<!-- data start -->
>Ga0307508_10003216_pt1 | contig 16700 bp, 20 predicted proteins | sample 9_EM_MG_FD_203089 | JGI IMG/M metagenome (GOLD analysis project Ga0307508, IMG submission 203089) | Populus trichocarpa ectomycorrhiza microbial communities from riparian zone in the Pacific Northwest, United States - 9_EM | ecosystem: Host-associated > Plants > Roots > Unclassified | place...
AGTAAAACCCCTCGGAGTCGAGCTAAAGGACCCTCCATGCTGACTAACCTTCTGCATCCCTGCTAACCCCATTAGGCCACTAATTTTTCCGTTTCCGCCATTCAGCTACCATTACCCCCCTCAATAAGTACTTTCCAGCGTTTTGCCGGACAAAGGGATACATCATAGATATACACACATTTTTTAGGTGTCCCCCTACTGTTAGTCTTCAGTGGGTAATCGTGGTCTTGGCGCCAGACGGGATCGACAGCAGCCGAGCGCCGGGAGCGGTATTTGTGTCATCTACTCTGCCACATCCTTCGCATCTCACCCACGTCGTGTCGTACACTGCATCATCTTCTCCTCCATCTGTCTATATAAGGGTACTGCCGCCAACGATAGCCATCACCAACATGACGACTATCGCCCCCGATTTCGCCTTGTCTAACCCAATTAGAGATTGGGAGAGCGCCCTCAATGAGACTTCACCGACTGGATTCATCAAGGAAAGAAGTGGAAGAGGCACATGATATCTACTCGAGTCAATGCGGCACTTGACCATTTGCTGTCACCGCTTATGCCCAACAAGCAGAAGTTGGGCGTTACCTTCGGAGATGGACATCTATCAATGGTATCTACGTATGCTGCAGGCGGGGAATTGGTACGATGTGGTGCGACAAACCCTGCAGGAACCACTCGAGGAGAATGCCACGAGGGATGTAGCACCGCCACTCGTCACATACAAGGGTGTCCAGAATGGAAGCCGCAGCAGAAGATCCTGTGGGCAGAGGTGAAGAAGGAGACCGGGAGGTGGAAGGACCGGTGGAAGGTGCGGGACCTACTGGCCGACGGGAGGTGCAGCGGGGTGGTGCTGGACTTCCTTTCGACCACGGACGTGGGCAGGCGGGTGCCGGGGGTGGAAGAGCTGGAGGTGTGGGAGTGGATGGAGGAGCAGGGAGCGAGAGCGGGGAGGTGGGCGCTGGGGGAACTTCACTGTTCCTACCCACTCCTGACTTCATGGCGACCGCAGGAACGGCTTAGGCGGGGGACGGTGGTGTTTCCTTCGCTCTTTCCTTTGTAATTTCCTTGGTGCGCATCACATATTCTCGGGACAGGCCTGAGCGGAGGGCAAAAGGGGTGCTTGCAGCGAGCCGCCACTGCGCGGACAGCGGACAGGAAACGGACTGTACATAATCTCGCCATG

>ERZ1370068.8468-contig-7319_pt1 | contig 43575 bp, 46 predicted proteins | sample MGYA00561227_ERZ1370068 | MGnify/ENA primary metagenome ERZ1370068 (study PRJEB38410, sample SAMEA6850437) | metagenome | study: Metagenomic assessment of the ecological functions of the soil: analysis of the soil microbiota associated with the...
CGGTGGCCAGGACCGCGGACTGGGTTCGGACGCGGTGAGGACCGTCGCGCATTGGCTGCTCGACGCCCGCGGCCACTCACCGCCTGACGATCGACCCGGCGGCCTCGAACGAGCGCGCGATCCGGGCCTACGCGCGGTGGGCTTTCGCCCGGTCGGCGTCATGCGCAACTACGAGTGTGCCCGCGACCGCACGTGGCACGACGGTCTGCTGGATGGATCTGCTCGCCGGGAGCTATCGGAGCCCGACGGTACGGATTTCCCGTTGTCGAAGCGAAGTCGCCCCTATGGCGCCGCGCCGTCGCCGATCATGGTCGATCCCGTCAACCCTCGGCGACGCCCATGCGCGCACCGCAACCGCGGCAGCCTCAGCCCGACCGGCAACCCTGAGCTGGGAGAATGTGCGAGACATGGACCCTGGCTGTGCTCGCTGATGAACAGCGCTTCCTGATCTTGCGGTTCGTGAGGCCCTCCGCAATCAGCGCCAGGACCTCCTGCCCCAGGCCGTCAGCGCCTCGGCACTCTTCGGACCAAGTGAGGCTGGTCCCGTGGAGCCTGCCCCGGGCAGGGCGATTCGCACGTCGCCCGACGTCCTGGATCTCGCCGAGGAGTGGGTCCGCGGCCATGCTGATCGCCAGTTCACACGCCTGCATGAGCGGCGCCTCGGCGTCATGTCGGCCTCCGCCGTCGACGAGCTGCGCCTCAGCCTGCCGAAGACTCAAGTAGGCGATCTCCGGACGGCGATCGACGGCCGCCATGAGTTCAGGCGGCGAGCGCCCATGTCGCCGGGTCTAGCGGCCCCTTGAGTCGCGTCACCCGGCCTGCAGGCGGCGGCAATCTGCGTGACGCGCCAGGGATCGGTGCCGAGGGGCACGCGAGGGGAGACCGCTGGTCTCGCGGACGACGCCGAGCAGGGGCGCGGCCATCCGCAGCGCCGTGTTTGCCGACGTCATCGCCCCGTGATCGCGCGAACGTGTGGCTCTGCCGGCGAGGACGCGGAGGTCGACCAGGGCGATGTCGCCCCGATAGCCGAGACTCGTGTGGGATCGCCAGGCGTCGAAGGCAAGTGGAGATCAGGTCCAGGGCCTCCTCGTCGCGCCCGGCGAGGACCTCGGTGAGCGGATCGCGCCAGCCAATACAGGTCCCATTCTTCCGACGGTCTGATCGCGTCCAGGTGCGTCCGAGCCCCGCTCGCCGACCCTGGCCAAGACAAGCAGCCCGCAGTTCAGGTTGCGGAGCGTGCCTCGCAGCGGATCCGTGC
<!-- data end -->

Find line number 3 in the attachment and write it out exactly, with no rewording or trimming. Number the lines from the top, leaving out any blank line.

>ERZ1370068.8468-contig-7319_pt1 | contig 43575 bp, 46 predicted proteins | sample MGYA00561227_ERZ1370068 | MGnify/ENA primary metagenome ERZ1370068 (study PRJEB38410, sample SAMEA6850437) | metagenome | study: Metagenomic assessment of the ecological functions of the soil: analysis of the soil microbiota associated with the...